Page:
UPDATE – HB 104 was heard before the House Judiciary Committee on January 9, 2019 at 10:30 AM and the committee voted on January 15, 2019 to unanimously ITL, 18-0

House Judiciary Committee
NH General Court
107 North Main St
Concord, NH 03301

On 12-15-2018 the Business and Industry Association of NH wrote an op-ed in the Union Leader expressing their intention to support legislation to establish an ad-hoc appeals board to allow developers an easier path when appealing local zoning decisions. (The Union Leader has since come out in opposition to this legislation.)

Quoting the BIA-NH op-ed: “This January, BIA will be working to pass legislation establishing a state-level administrative housing appeals board (similar in concept to the state land and tax appeals board) to give developers the ability to appeal local zoning decisions that unfairly restrict housing development without having to endure the time and expense of suing in Superior Court.”

This proposed “housing appeals board” would essentially seek to override and overrule local control by allowing developers to sidestep local zoning laws that have been established by the vote of the people in the town. We question, and would challenge the legality of giving this authority to such an unelected board, a governing entity that was created out of thin air.

The article states that public opposition to high-density construction “is often predicated on myths about overcrowding school systems, attracting undesirable people or urban sprawl. Statistics don’t support these myths, according to housing experts who advise the Business and Industry Association.”

We suspect these “housing experts” who are advising the BIA are the developers themselves.

Overcrowded schools and “urban sprawl” are not “myths”. Statistics in Bedford show there are currently 40 more kindergarten students than can be accommodated, and Bedford’s high school enrollment at 1,477 is already 277 over its original 1,200 capacity.

“Statistics” claim there is no “urban sprawl”. But no statistic can show the visual effects of ugly high-density construction, contributing to the debasing of the rural character of a town that consists of 97% single family homes in its residential, agricultural, and historic districts.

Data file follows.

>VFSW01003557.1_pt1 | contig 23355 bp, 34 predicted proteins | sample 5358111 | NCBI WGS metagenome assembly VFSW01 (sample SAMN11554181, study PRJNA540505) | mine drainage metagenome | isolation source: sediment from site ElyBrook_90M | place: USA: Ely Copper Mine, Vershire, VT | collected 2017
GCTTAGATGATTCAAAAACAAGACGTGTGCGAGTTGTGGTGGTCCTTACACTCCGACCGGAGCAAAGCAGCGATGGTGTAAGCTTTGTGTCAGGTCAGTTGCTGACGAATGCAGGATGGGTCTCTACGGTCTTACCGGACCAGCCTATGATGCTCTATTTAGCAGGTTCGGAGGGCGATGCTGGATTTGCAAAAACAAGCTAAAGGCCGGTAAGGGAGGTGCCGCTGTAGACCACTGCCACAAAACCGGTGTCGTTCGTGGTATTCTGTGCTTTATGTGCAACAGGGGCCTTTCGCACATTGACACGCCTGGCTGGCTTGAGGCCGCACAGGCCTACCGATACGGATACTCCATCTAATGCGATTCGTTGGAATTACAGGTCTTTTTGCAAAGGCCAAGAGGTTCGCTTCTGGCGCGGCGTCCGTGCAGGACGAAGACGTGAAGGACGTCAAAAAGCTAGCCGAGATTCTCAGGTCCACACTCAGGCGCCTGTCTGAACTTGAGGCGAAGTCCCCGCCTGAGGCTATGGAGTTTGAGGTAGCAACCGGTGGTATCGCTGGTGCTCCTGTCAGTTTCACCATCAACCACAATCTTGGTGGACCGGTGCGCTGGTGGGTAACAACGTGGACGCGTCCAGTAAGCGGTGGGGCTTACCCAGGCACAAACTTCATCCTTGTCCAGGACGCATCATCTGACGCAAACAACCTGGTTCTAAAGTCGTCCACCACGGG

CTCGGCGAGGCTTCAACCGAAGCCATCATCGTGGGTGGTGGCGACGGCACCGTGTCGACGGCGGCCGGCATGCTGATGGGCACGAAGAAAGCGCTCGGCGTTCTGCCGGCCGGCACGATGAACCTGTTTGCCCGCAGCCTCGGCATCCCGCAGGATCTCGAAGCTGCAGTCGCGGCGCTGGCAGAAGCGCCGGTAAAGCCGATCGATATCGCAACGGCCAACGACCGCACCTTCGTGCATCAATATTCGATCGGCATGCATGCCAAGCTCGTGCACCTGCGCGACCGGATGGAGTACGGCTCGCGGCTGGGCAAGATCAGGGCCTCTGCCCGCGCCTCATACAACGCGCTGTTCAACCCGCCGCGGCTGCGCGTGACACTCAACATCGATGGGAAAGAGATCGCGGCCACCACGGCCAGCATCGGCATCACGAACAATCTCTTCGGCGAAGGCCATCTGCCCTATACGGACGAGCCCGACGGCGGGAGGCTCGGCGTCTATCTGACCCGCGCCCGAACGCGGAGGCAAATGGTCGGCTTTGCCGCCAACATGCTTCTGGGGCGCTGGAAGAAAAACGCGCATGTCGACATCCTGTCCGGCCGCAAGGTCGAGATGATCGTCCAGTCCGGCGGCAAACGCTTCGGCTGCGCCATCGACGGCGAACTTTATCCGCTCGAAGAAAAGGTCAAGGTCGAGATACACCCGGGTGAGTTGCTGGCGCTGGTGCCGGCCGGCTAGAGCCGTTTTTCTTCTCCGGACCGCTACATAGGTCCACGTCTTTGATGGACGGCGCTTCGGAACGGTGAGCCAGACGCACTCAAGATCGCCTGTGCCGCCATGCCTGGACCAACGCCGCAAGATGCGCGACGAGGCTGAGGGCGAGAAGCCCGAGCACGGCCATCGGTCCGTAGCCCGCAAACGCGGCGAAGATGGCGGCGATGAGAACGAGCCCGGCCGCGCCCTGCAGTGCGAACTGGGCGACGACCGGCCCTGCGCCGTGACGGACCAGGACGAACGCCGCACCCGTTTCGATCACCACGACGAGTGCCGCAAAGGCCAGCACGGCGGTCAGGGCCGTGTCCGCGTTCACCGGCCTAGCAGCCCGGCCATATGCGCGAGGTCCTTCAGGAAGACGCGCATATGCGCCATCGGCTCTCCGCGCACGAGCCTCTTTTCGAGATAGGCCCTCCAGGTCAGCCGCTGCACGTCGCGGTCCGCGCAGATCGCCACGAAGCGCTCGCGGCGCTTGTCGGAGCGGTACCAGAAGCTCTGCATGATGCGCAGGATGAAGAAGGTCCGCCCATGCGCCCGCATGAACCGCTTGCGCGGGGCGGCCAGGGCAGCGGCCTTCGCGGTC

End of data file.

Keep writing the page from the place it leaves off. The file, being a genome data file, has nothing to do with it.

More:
Developers seeking profits with “high-density infill” in inappropriate areas do not seem to care about the burden of extra taxes on the homeowners when town services become stretched to the brink. The BIA-NH can slap the word “business” in its title, but it doesn’t mean it’s conservative or respectful of the law. The sad part? Three Republicans teamed with one Democrat to propose this LSR, one of whom is related to a NH HUD lawyer.

This LSR now has a bill number. Please write to your State Representatives and Senators to oppose HB 104, to the House Judiciary Committee, and to the Governor to ask him to veto HB 104, should it pass both legislative bodies.

Follow the status of HB 104 here.


For those unfamiliar with the process to make a new law, here is what happens. We’ll send out reminders for when and where to write for each step, so you can tell the appropriate people your concerns.

You can write to the sponsors of the bill right now:

Lynne Ober (R)
Sharon Carson (R)
Peter Leishman (D)

1 – Proposed LSR 2019-0011 becomes a House or Senate Bill (HB or SB) In this case it is HB 104.

2 – It then gets a PUBLIC hearing before a committee – January 9th, 2019 in this case. People can testify IN PERSON, on that day, “for or against”, at these hearings, or simply register their opinions by writing to the committee. HB 104 was assigned to the House Judiciary Committee.

3 – The committee will make a recommendation to either pass the bill (Ought to Pass – OTP) or not (Inexpedient to Legislate – ITL)

4 – The bill then heads to the full body (House first in this case) who will then vote yes or no to the RECOMMENDATION. (Don’t be confused by this, because if the committee should recommend ITL for example, we want the legislators to vote YES)

5 – Then on “crossover day”, the process repeats in the Senate – committee hearings first, then full Senate vote.

6 – If the bill passes both the NH House and NH Senate, it goes to the Governor’s desk to be signed. Here is where you’d have to request he VETO HB 104.